When Arguments Fail, Try Abuse

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I tend to be an accident waiting to happen.

Lately, in my advanced years, I’m bumping into chairs, stumbling off curbstones, hitting my head on low ceilings meant for pygmies, and tripping over my own feet on a dance floor.

Wish I had a dollar for every time I pushed a door marked “Pull.”

The other day, I went to enter a racquetball court and misjudged the low overhead. It did draw blood but didn’t interfere much with the game as others came to my defense.

My opponent applied a tourniquet and then proceeded to give me a sound beating. That’s only half of it.

Upon arriving home, a voice greeted me at the door: “What happened to you? Get hit by a racquet again?”

It wouldn’t be the first time I was injured in the act of playing.

“Ran into the door, God’s honest truth,” I said glumly. “Should have ducked a little lower.”

“Tell me another one,” she remarked incredulously.

People always seem to doubt the real story. Like the time I got hit in the nose with a ball, resulting in two black eyes.

People at church thought I was a target for abuse. They thought I had gotten into a brawl. The more I told the truth, the more they refuted my story.

The time I tripped over a curbstone resulted in a sprained ankle. I was on crutches when I greeted my public, only to have them riddle me with concern.

“What happened to you?” they wondered.

“A curbstone got in the way,” I confessed. “Lucky I didn’t break it.”

“What’s the real story?” they shot back.

All through life, I’ve discovered one thing about defending myself. An alibi is the first cousin to an excuse and they’re both mighty poor relations. The reason I was late for dinner was due to the heavy traffic flow on the highway.

No, I didn’t stop at a tavern on the way home and wasn’t out carousing with another woman. In college one day, I tried explaining to the professor that I had misplaced my assignment. He still graded me accordingly and remained suspicious afterwards.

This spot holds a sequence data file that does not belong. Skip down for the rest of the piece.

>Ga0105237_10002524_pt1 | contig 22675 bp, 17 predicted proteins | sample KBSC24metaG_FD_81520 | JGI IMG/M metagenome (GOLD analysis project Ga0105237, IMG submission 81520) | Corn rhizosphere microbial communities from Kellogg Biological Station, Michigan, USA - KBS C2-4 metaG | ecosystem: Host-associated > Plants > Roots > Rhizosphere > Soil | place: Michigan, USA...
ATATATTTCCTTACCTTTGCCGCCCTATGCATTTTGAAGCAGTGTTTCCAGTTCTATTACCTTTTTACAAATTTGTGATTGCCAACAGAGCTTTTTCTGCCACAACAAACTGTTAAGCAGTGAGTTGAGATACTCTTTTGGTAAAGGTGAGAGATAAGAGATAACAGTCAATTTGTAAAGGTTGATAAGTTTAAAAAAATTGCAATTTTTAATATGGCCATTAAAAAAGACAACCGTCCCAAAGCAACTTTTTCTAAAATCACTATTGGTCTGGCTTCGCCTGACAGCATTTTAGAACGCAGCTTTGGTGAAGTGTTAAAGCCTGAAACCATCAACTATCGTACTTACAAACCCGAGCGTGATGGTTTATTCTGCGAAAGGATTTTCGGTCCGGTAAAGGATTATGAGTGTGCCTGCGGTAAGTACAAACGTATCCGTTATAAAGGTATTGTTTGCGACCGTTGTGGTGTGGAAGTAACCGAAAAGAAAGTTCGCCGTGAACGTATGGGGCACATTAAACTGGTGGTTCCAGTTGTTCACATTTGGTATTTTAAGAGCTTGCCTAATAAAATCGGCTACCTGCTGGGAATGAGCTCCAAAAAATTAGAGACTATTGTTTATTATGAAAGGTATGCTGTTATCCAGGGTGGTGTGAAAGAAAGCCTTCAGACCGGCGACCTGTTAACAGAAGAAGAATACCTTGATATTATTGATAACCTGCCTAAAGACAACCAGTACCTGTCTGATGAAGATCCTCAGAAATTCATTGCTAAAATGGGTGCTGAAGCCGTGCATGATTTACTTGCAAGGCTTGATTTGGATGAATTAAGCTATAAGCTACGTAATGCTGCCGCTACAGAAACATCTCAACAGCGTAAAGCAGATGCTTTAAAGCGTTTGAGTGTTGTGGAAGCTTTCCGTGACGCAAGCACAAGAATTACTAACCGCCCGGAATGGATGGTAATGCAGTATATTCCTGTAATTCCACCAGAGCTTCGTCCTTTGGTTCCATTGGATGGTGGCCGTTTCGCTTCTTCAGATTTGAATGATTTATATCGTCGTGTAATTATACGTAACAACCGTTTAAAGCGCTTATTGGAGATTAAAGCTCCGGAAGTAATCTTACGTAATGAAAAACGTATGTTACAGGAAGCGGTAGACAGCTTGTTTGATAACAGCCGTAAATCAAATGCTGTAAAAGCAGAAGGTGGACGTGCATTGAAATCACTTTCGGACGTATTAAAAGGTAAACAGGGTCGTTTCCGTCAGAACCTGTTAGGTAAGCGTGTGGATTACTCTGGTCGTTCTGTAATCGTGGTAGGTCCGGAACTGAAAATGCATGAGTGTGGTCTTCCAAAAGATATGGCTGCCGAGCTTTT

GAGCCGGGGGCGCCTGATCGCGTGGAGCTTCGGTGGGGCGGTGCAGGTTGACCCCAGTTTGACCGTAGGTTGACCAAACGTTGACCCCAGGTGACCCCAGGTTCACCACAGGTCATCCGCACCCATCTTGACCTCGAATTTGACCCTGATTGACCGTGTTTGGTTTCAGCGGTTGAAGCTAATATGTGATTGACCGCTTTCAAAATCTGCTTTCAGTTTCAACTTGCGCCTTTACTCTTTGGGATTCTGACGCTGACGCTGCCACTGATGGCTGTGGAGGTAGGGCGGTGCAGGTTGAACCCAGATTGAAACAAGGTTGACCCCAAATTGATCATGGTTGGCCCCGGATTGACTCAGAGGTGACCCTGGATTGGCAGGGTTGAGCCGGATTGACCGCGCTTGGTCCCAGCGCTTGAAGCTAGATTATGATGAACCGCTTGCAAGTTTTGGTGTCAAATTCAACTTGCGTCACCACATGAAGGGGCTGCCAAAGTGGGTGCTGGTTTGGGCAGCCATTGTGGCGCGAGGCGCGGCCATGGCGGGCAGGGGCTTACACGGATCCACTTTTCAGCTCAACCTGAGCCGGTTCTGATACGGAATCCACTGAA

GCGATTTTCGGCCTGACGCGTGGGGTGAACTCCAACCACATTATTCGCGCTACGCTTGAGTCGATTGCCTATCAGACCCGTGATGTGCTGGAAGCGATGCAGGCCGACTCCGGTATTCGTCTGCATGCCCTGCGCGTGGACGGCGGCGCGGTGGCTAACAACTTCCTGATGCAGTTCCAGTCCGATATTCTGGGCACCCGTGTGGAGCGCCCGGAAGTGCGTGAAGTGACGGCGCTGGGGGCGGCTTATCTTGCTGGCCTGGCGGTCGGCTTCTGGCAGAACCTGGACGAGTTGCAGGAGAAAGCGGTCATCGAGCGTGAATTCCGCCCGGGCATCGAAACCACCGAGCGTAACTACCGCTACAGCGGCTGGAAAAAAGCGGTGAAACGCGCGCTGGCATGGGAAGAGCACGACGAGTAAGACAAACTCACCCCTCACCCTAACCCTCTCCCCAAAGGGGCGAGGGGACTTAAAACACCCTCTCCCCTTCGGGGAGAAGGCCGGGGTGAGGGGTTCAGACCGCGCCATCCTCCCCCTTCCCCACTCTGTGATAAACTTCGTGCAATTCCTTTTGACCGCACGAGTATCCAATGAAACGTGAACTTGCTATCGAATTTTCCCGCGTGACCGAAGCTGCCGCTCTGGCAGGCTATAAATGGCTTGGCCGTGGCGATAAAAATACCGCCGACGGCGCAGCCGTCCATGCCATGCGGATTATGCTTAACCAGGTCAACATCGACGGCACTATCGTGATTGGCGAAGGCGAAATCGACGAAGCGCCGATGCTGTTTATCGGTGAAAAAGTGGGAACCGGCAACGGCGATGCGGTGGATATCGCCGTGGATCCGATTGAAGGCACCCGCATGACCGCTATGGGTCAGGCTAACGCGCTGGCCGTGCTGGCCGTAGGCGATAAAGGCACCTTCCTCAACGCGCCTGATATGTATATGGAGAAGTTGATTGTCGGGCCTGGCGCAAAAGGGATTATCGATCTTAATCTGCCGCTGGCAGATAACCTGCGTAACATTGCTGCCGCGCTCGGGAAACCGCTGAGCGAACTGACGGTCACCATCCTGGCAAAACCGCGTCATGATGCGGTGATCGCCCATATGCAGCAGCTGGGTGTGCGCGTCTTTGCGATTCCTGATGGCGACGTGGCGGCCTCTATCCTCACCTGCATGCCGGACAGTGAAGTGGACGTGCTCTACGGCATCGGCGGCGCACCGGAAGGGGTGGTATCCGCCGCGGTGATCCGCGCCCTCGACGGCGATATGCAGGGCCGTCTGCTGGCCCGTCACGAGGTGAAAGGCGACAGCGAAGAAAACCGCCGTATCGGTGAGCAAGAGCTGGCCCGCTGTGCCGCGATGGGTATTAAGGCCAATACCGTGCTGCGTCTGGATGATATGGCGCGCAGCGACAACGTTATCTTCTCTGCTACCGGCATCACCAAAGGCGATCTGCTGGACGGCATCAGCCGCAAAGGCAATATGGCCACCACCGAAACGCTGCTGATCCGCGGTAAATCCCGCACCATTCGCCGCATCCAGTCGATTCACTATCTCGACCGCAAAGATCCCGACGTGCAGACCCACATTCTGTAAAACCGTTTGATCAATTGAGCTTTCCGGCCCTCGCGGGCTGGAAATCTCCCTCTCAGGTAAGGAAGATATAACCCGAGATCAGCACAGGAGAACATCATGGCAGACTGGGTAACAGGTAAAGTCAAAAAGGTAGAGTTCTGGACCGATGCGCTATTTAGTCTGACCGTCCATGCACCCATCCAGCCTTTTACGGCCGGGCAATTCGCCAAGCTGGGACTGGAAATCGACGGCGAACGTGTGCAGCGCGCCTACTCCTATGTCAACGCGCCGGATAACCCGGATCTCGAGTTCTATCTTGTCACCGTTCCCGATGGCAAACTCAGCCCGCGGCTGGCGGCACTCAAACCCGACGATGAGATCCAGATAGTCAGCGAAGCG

It seems I’ve spent half my life telling people my intentions and the other half explaining why I didn’t do it. Sometimes, it’s nothing that a box of candy or a bouquet of flowers won’t solve.

My buddy Ralph still chuckles about the time we were inside a hotel attending a conference when we went to leave. Absent-mindedly, in my haste. I ran straight into a windowed door.

I hit it so hard, I fell on my haunches, dazed and chagrined. The window was so clear, it blended into the street undetected.

Bad as I am, I’m no worse than others who are full of excuses.

There’s no excuse for that. It was always the other guy’s fault when something goes wrong, not your own.

If you repeat a lie often enough, it becomes the truth. My cousin was like that. There were not enough crutches in the world for all his lame excuses. He’d tell it like it wasn’t and expect you to believe him.

Like the time he lost his wallet and said it was stolen from his pocket. It worked for about a day until a Good Samaritan found the billfold and returned it intact. A thief would not do that ordinarily.

Now, there’s a difference between an alibi and an excuse—and being an inveterate liar. Some people are good at disguising the truth. You never know when to believe them. If you listen to them long enough, you’ll believe in flying saucers and wild dreams.

I may draw some argument on both those accounts, but I can choose to listen to what I want to hear.

We are all born story-tellers to some extent. Some are better at it than others. They can make you believe that red is black and the world is flat. Watch the movie “Big Fish” and you’ll catch my drift.

It’s about a man of big appetites, enormous passions, and tall tales until the truth sets him free. One amazing adventure would follow another.

There are no whales in my pond so do not believe my 6-year-old grandson when he tells you he caught a fish the size of a humpback. But why would you want to ruin his moment of glory?

Readers often ask me if my stories are always factual. Some have accused me of stretching the truth over the years. I have used a poetic license from time to time, especially with my columns.

Truthfully, I will only write what I think people will believe—and not an errant word more.

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Source: Armenian Weekly
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